Yaroshevich Andrey Olegovich,

BSU, Belarus

The conception of personality-centered education is an approach which allows to promote cognitive abilities of students.

Forming an individual educational path helps activate the learner’s inner motivation [1] which makes the teaching material personally relevant. This advances a deeper material comprehension and consequently a more long-sustained memory retention.
But personality-centered education requires the teacher to know the student’s personality.

If a group is not large – 4-7 persons – this knowing happens naturally: the teacher knows everybody by name in 2 or 3 classes.

If the group is more numerous, then the teacher will at best know the students by name by the beginning of the term exams, when it is already late to build up an individual educational path.

This issue may be partially solved with the aid of a questionnaire which is implemented by the author of the article within the ATutor system developed by us [2].
But even in this case memorizing of the name – recognition of the student (generation of a neural connection between the student’s name, their person, and a record in a database) happens only within a month.

This process can be speeded up by the user interface conception under the working name given by the author Prosopon Interface which was prompted by the Ancient philosophy.
So, for example, Boethius writes: “The people who each are recognized due to specific lineaments (form) began to be called “person” (faces) by the Romans, and “prosopon” (πρόσωπον) by the Greeks”.
As defined by Boethius, this refers to an outer recognition; “prosopon” is what is recognizable: those specific and qualitatively identified lineaments by which a person can be recognized in a crowd.
Prosopon originally meant "face" or "mask" and derives from the Greek theatre where actors on a stage wore masks to reveal their character and emotional state to the audience.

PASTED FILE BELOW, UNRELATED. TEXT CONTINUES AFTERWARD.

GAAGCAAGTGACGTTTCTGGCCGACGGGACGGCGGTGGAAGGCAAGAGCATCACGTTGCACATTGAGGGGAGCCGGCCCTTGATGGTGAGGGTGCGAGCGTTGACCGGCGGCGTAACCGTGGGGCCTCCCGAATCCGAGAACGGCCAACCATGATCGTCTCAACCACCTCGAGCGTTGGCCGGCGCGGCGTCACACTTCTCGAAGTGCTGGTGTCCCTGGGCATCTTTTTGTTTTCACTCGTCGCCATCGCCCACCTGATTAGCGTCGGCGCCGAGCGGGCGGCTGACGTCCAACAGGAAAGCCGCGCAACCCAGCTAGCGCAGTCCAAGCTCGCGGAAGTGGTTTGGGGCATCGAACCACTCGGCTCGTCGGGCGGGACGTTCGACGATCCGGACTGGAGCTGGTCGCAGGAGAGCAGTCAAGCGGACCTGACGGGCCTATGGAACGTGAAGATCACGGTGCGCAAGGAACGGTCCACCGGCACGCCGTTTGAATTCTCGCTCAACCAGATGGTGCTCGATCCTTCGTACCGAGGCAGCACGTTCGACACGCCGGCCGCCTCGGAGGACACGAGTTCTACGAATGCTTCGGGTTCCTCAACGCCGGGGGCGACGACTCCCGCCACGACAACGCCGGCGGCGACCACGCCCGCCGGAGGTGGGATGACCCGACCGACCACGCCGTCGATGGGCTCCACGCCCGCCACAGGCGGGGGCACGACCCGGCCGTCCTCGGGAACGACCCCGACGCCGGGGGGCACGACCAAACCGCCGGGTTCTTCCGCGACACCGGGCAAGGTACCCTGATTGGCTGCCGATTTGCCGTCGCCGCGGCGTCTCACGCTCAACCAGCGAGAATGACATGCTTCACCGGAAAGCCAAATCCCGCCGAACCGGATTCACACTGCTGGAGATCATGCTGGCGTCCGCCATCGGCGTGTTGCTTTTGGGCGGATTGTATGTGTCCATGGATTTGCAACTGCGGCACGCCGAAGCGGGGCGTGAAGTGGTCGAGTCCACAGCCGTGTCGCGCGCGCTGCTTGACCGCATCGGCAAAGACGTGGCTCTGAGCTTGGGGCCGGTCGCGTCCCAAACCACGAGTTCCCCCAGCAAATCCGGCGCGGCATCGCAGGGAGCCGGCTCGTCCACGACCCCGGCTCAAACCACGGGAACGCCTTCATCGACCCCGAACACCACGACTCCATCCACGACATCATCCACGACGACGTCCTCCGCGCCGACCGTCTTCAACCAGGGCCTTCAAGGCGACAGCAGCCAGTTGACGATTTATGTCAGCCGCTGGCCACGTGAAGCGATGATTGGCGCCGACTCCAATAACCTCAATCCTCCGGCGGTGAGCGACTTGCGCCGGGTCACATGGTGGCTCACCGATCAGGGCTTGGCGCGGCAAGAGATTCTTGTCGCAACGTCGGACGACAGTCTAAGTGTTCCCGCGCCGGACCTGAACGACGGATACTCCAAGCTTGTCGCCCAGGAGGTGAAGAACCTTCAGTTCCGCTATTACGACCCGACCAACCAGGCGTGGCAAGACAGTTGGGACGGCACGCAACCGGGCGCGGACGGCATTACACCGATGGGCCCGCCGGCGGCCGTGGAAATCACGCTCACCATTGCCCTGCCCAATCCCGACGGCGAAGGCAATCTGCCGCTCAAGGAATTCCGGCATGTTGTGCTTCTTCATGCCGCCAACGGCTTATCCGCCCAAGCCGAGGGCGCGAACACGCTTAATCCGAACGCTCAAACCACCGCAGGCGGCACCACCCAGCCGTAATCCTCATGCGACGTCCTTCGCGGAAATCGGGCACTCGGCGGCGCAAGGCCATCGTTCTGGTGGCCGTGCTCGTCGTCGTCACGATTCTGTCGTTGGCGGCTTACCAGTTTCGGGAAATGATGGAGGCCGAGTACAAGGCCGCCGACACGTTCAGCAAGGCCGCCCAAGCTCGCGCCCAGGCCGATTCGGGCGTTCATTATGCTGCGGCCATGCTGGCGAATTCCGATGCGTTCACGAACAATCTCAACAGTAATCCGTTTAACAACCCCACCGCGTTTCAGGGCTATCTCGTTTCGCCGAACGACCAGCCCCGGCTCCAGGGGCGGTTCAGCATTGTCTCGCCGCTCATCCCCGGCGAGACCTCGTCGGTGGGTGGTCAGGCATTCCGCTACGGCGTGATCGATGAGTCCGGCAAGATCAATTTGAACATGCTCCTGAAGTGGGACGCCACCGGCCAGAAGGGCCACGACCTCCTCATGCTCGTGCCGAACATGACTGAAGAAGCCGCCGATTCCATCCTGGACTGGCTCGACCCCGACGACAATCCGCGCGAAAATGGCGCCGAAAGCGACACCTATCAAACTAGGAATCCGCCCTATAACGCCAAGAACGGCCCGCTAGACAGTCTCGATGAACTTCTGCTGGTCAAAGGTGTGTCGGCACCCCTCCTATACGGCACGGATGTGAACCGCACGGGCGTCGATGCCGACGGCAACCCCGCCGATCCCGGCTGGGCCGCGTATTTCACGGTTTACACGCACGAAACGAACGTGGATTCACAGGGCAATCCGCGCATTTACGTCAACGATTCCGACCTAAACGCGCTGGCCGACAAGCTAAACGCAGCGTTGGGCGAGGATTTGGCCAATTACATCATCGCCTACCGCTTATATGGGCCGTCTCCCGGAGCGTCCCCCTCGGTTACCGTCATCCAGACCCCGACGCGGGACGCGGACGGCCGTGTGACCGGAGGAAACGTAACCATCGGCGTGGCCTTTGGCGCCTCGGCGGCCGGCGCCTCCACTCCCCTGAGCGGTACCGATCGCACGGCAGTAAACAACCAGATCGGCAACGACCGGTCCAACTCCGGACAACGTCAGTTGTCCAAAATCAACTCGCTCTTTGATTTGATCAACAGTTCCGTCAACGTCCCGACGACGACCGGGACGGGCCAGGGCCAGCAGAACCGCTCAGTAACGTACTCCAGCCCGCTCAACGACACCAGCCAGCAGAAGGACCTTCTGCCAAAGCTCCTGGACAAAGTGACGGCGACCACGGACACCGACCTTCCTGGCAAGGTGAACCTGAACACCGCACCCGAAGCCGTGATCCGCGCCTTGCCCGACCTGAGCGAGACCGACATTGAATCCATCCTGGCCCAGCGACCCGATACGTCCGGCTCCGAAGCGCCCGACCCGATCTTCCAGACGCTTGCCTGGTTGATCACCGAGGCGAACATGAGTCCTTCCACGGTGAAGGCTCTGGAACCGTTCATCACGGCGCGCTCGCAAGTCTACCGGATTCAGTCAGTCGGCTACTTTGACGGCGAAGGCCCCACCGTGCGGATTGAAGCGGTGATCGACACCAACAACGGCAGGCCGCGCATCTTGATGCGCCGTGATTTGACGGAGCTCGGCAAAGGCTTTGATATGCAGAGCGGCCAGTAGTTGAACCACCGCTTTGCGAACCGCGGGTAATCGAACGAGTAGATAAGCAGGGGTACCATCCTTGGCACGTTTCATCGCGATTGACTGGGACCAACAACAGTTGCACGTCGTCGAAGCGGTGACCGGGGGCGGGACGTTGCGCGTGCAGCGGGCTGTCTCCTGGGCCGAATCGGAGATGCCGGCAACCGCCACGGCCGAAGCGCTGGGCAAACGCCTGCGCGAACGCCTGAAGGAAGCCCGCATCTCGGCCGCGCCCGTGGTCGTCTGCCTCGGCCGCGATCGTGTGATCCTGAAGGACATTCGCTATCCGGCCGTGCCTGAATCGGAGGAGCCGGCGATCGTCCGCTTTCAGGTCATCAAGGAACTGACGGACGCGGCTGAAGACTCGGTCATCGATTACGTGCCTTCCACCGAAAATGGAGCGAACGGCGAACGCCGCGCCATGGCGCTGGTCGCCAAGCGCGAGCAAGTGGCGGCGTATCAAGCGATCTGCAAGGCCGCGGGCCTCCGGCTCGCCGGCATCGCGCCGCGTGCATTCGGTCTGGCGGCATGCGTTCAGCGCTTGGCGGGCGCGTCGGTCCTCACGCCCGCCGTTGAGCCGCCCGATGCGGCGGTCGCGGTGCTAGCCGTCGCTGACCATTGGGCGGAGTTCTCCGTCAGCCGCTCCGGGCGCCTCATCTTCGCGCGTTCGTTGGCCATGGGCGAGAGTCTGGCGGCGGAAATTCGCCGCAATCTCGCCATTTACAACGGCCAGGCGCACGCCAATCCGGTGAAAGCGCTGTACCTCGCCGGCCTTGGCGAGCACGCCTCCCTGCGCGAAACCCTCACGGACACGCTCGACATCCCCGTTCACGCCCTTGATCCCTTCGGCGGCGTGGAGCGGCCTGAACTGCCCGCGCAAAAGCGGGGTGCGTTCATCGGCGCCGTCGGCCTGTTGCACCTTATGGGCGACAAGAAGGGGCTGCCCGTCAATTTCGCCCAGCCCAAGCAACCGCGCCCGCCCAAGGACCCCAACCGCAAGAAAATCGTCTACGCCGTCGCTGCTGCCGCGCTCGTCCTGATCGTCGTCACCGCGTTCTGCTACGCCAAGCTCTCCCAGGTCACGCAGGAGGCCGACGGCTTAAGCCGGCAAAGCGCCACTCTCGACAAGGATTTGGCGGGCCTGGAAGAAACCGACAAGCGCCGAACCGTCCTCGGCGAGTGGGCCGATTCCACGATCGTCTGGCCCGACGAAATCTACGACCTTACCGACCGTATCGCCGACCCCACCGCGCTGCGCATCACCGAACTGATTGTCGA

The opposite to “prosopon” is “hypostasis” (greek: ὑπόστασις) which is the underlying state or underlying substance and is the fundamental reality that supports all else.

This conception is based on the spatial memory, i.e. the person’s capability to memorize the exact spatial arrangement and other orienting points [4,5].

Its essence is the following: the teacher sees a database not as a table but as a photo of the group taken in one of the first classes. Students are in the habit of taking the same seats each time. During a semester the teacher would see the same picture at lectures which would also come into their view upon downloading the database in the form of a photo.

The photo is divided into fragments corresponding to the image of each student. After aiming a cursor at the photo a subscript will appear under it – the student’s full name (and probably some other characteristics, e.g. the operating system on their computer).

After clicking on the picture the student’s personal page will open which contains their questionnaire data obtained with the aid of the ATutor system [2].

By means of such an interface the teacher recognizes each student in the third-fourth class, and not only at the outer level (πρόσωπον) but also a little at the inner level (ὑπόστασις), which gives a possibility to plan the education process based on the individual characteristics of everybody’s personality thereby making this process as comfortable as possible for each student.

A demo version of this system implementation can be found at the following web-sites:

1. Khutorskoy A. V. Methodology of personality-oriented education. How to teach everyone differently?:Teacher's Manual. M.: Vlados-Press, 2005.

2. Yaroshevich A. O. Software complex of personality-centered education support ATutor. ENGINEERING- PEDAGOGICAL EDUCATION: PROBLEMS AND PATHS OF DEVELOPMENT//International research and practice conference. Minsk, May 16–17, 2013. p.69.

3. Boethius. “The Consolation of Philosophy” and other essays. M., 1990, p. 172.


5. Johnson, E.; Adamo-Villani, N. (2010). "A Study of the Effects of Immersion on Short-term Spatial Memory". Engineering and Technology. 71: 582–587.